The B-21 was the first cipher machine developed by Boris Hagelin. He designed the machine in 1921 when he was working for the Damm brothers in Sweden. Physically, it resembles the Enigma machine but internally it scrambles wires in a 5 x 5 matrix, controlled by 4 pin-wheels.

The machine was thought to be more secure than the Enigma, but this was not the case.

 More information

B-211   wanted
The B-211 was developed by Boris Hagelin in 1923, especially for the French Army. It was based on the B-21 but featured a printer instead of the lamp panel. The machine was built before and after WWII by L.M. Ericsson in Paris, under licence by Hagelin.

This machine was also copied by the Russians, who gave it a 5 x 6 matrix and named it K-37.

 More information

C-35   wanted
The C-35 is the first fully mechanical pin-and-lug machine developed by Hagelin. It is much smaller than later machines of the same class and was initially developed for the French Army, who wanted the machine to fit the pocket of the army trousers.

In November 2008 we had the opportunity to take some detailed photographs of this machine from Crypto AG's private Hagelin collection.

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C-36   wanted
The C-36 is one of the first mechanical pin-and-lug machines developed by Hagelin. It is larger than the C-35 and resembles the M-209 in shape. Unlike the M-209, however, the tabs on the metal bars inside the machine are not movable.

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C-37   wanted
The C-37 is one of the successors to the C-36. It was manufactured for the French Navy by L.M. Ericsson in Colombes (France) under licence of Hagelin. The machine was also used for French-British liaisons.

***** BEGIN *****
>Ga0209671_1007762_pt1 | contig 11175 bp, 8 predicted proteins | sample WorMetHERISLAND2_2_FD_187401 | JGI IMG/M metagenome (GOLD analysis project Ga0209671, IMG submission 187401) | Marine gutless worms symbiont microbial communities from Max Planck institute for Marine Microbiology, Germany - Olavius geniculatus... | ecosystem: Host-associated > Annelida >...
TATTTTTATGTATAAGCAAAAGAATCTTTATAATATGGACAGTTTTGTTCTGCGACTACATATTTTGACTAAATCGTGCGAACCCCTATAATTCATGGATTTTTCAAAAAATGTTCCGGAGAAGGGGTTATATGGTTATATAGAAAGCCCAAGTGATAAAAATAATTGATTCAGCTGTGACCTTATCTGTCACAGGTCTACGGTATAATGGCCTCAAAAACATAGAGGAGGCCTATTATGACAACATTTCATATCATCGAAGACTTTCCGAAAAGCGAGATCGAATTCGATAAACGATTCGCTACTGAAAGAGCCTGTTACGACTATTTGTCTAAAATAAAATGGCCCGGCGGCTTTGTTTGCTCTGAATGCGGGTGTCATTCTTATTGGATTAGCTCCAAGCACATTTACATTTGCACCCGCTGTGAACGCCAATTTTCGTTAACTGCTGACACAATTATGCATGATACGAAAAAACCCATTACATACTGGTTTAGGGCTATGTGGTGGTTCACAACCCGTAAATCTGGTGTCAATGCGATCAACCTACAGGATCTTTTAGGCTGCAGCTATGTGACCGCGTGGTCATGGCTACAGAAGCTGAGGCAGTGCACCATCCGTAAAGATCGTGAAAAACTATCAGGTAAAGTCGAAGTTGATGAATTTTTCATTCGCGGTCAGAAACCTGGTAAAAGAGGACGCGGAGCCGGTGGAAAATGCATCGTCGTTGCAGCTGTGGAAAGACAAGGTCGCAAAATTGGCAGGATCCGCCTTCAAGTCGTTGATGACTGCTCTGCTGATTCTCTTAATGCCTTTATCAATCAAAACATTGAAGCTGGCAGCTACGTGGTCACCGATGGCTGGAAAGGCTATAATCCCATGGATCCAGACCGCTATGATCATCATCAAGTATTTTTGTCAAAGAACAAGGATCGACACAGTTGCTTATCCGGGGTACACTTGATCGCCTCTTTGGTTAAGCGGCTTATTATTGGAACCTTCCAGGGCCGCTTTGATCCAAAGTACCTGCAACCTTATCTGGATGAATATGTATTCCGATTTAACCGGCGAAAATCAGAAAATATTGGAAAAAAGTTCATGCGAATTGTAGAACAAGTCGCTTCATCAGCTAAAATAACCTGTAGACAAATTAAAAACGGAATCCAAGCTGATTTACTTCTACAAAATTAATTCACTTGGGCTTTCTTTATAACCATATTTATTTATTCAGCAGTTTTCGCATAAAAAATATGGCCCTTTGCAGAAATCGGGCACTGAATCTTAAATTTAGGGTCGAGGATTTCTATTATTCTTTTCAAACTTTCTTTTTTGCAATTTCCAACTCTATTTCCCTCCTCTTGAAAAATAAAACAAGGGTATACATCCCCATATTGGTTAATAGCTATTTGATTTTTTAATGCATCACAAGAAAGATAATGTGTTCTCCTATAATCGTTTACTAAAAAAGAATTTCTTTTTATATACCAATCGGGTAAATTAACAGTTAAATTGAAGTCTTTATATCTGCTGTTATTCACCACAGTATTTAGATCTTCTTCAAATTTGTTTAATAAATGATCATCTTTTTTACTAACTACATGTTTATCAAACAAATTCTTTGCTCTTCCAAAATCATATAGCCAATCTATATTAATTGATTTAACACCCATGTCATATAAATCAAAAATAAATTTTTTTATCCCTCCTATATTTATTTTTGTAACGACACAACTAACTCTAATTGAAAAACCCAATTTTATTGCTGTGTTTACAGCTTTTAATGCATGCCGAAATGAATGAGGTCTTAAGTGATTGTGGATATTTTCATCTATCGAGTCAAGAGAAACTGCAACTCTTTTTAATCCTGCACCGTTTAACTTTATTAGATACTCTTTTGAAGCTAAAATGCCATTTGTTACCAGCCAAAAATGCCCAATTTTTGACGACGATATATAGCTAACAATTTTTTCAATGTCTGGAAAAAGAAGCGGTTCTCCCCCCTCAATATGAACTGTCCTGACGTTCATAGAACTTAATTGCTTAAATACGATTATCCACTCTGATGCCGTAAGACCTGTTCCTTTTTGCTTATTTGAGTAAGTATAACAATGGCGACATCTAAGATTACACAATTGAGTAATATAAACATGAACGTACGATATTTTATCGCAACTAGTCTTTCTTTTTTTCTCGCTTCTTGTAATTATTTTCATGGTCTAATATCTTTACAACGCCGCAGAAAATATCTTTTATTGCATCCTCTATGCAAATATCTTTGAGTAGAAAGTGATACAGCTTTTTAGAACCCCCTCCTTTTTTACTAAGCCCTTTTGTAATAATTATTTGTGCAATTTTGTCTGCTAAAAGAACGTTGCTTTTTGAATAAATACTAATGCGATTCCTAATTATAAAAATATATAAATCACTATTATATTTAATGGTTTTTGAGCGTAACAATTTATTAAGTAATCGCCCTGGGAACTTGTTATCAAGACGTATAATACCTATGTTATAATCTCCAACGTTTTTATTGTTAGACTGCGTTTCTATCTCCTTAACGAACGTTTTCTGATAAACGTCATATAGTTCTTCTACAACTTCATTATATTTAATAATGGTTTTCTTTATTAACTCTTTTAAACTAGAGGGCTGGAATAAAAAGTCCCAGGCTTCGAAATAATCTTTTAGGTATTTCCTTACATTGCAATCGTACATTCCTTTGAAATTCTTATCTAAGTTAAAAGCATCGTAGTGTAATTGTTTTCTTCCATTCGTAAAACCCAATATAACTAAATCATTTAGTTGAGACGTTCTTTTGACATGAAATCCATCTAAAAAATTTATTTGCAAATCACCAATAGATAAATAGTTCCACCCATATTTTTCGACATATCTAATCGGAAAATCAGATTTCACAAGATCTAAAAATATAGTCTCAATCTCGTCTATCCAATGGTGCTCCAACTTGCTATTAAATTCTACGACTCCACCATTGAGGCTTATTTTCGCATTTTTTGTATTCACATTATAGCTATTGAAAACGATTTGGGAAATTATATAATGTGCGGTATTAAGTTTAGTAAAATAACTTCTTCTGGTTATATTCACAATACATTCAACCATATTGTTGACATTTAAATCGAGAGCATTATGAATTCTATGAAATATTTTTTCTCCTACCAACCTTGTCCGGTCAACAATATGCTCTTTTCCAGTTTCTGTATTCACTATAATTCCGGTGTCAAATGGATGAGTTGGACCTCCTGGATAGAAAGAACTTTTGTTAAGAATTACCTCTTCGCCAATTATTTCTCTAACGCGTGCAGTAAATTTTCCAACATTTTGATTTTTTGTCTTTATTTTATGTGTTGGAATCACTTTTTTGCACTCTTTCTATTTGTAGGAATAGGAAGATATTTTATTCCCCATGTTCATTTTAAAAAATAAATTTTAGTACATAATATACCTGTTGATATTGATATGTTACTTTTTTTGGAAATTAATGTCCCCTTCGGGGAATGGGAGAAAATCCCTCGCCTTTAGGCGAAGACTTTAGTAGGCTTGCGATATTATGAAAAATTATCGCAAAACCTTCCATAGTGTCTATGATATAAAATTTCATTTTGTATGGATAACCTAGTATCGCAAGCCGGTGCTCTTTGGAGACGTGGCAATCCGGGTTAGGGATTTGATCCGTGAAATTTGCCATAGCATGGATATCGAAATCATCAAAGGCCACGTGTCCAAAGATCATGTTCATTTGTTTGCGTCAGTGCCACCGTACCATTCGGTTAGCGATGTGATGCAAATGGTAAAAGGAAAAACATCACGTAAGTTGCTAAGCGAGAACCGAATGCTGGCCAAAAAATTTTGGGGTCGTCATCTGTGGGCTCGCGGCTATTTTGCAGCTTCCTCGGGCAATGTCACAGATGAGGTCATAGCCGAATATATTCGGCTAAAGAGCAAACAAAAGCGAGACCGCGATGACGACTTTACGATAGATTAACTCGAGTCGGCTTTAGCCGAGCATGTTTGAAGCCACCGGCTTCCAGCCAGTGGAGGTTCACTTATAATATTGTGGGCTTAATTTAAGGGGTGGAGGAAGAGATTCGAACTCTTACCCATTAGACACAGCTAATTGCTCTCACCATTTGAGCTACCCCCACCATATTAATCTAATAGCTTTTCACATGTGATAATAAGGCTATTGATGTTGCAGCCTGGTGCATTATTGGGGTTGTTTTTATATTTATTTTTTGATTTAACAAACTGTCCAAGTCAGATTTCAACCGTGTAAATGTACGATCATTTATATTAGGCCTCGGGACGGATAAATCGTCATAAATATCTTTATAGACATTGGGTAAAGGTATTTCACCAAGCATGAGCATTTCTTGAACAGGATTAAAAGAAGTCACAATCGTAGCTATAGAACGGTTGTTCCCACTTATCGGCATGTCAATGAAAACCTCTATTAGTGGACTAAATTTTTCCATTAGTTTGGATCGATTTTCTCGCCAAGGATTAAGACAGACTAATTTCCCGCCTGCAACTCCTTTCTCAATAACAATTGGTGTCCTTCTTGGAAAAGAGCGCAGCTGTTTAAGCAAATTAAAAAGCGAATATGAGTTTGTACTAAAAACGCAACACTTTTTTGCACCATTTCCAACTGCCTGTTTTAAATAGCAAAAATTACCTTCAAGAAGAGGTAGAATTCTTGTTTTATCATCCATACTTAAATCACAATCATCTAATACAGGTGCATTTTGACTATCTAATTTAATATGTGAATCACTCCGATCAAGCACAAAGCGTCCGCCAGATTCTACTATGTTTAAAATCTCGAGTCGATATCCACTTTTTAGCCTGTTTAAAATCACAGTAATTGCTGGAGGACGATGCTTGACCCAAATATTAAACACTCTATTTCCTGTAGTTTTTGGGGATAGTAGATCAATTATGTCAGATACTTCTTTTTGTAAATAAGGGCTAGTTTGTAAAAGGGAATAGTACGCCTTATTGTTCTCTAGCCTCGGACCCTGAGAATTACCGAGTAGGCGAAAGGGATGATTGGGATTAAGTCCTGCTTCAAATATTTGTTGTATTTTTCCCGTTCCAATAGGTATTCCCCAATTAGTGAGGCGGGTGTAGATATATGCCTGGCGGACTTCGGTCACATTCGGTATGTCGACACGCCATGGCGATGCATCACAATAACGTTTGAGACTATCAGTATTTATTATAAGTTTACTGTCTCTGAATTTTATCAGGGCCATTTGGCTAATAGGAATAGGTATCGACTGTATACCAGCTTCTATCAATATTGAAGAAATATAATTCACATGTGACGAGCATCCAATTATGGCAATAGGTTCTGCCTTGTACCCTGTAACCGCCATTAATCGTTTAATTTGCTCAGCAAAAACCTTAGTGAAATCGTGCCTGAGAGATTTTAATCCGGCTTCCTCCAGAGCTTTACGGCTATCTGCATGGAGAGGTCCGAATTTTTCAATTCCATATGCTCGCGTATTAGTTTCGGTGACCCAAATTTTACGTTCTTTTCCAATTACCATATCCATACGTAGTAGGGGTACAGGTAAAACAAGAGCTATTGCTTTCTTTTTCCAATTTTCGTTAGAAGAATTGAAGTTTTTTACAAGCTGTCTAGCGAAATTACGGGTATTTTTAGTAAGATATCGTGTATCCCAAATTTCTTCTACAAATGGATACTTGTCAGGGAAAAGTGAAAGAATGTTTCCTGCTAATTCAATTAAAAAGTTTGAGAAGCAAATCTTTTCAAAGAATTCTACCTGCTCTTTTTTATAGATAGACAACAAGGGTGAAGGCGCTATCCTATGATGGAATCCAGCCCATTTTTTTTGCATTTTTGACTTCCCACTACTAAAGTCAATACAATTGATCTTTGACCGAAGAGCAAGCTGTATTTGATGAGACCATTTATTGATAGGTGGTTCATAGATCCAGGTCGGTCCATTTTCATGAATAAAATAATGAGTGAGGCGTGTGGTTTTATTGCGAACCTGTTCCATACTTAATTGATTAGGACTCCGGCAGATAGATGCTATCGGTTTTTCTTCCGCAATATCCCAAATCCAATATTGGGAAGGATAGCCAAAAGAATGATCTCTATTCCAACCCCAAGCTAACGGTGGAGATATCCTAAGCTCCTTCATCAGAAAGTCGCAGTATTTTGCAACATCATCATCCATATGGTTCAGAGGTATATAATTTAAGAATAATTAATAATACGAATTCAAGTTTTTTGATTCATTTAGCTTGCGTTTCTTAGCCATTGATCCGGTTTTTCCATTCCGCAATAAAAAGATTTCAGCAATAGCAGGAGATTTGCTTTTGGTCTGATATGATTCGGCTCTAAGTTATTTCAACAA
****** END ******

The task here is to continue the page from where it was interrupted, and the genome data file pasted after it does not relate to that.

In September 2009 we had the opportunity to see a C-37 for the first time when it was shown by GCHQ on the Enigma Reunion 2009 at Bletchley Park.

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C-38 and M-209
Based on the C-38, Hagelin developed the M-209 for the American Army, shortly before WWII. It's a small compact mechanical machine that remained in service until after the Vietnam War.

As the machine could be broken by the Germans in less than 4 hours, it was only used for tactical field messages. The M-209 was built under licence by Smith Corona in the USA.

 More information

The BC-38 is in fact a C-38 with a keyboard and a motor. It is compatible with the C-38 — and therefore also with the American M-209 — and was used during WWII by the American Army, mainly in command centres.

A later version is known as the BC-543.

 More information

The C-446 is a typical military Hagelin machine. The machine shown here was used by the Dutch Navy and was available in two versions: the standard C-446-A and an C-446-RT. The latter used a Random Tape rather than coding wheels.

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C-52 and CX-52
Designed around 1952, the CX-52 is probably one Hagelin's most successful mechanical cipher machines. Numerous variants were developed, such as the standard CX-52, an RT-version (Random Tape) and even an Arabic version.

The CX-52 was introduced in the early 1950s and remained in use as a backup in some countries until the late 1990s.

 More information

The TC-52 was an on-line cipher machine for teletype-based communication systems (Telex), developed between 1954 and 1955 by Crypto AG in Zug (Switzerland).